With easy reading activities for practicing feelings in Spanish! This is good to do after the other activities in my previous post so kids have heard and seen both the verbs and the feelings in Spanish.
You can get all of the activities mentioned in this and the previous post here.
How I Used Reading Activities to Practice Feelings in Spanish with My Kids
We did the activities from the last lesson (conversation, games, the movie talk, and the readings), and I noticed that Alex wasn’t completely understanding the vocabulary. So I told him the story about Felicia and the dragons and had him do Total Physical Response while I told the story.
He pointed to the flashcards when I said the emotion and did our ASL actions for the verbs. He rolled his eyes the whole time, but he definitely understood the vocabulary better after we finished the activity.
After doing all of the activities, I decided I wanted them to have some reading and writing practice with the yo and tú forms. The presenter at one of the TPRS™ trainings I went to said reading helps cement the language. I don’t know if this is the best way to explain it, but I know reading is super powerful in language acquisition according to Stephen Krashen, a guru of language acquisition.
If you’re nerdy like me and want more info just click on his name above to go to his site. He has published most of his papers for free knowing teachers are poor. ja ja ja The information is fascinating! And this works in all languages, so if you want your kids to speak English better, make sure they are reading a lot.
Anyhoo, I made the activity with an example about myself so they can read the yo form, questions for kids to ask themselves so they can read the tú form, and then a place for them to turn their answers into a paragraph about themselves.
My example was totally fake (I always make stuff up about myself in my classes), and the boys asked me, “You like playing disc golf?” 🤨 Um, have you ever seen me play? No. It’s a story. 😂
The writing section is language output which doesn’t help language acquisition. Not logical, I know. So if you want to skip the writing part, go for it!
If you do have your kids write, don’t expect greatness and don’t be bummed about it (like I was at first). According to Bill Van Patten (another language acquisition guru who is super funny), there aren’t mistakes in language. Having the kids write just shows how much language kids have acquired so far.
I’m glad that I had the boys write because it gave me an idea of where I need to give them more input. Aidan kept writing estoy everywhere. Like “estoy jugar Minecraft.” My hope is they are understandable as opposed to perfect. I don’t think “estoy jugar Minecraft” would even be understandable to a Spanish-speaker, but it’s a start! 😆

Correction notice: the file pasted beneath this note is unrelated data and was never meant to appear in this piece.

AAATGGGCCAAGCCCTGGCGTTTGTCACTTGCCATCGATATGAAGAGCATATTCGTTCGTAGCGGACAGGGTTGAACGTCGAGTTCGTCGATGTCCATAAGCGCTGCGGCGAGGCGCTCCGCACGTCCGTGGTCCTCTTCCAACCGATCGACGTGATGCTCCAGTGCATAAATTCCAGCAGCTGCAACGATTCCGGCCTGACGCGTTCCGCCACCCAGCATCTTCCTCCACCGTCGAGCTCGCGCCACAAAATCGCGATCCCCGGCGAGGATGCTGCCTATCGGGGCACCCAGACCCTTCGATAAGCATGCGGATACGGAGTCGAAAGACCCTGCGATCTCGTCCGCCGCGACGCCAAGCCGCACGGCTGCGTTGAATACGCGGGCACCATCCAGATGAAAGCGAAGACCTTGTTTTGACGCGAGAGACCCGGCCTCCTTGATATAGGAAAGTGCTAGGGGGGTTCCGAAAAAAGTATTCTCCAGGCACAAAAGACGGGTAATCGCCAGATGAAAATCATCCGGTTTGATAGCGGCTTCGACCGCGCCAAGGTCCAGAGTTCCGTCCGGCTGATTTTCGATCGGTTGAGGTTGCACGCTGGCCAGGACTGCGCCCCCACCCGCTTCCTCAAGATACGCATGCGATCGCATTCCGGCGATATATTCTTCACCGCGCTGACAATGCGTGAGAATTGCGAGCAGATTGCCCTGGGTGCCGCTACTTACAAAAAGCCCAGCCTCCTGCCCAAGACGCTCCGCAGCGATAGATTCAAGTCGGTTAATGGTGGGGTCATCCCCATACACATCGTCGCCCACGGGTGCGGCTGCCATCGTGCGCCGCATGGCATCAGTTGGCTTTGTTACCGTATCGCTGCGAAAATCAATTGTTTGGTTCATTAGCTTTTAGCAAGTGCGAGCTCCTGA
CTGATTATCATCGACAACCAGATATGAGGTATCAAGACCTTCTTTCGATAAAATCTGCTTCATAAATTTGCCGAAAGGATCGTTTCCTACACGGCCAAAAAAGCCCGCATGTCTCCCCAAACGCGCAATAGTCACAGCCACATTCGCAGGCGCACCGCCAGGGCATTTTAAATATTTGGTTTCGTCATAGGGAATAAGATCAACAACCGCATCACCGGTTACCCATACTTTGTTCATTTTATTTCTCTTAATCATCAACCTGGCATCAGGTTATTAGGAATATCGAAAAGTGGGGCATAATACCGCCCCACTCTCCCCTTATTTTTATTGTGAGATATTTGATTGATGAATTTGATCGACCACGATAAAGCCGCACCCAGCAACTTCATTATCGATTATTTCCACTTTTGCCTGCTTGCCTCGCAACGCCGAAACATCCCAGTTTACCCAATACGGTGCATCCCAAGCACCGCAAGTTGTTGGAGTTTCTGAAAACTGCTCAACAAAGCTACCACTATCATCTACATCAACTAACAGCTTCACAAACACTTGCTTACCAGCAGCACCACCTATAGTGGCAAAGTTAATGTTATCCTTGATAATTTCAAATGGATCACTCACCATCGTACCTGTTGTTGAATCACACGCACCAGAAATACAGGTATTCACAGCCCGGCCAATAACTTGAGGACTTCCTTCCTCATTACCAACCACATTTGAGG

With the stories, there will be dialogue added in the next lesson, so I know that will help with the boys seeing more yo and tú forms. I know this has helped my students in high school classes, so I’m excited that dialogue will be added. And I’m going to start including the Todo sobre mí (All about Me) activity in each lesson as another way to give more examples of the yo and tú forms.
And I’m going to keep using the words they are learning throughout the day for more listening. For example, the other day I thought about getting pizza for dinner and asked Alex, “¿Quieres comer pizza hoy?” The kids understand me when I use these words which I’m really happy about. I just read this blog post about different ways to help your kids be bilingual, and I feel like I’m closest to #4: Time and Space.
They still answer in English, and I’m not going to push them to speak Spanish because they are already not thrilled about the lessons, and I don’t want to make it a negative experience. I’ve also heard at workshops I’ve attended that the language will “fall out of their mouths” when they’re ready to speak. So I just need to have a little more patience.
Do you know anyone who wants to teach their kids the feelings in Spanish? Feel free to share with the buttons on the left!
Did you read the post about bilingual kids? Which method do you think you are closest to? Tell me about it in the comments below!
P.S. Are you looking for a quick and fun way to help your kids start learning Spanish? If so, check out my free Spanish for Kids Starter Guide! You can immediately use any of the 9 simple tips to introduce your kids to Spanish. Know what the best part is? You don’t have to know Spanish to use it!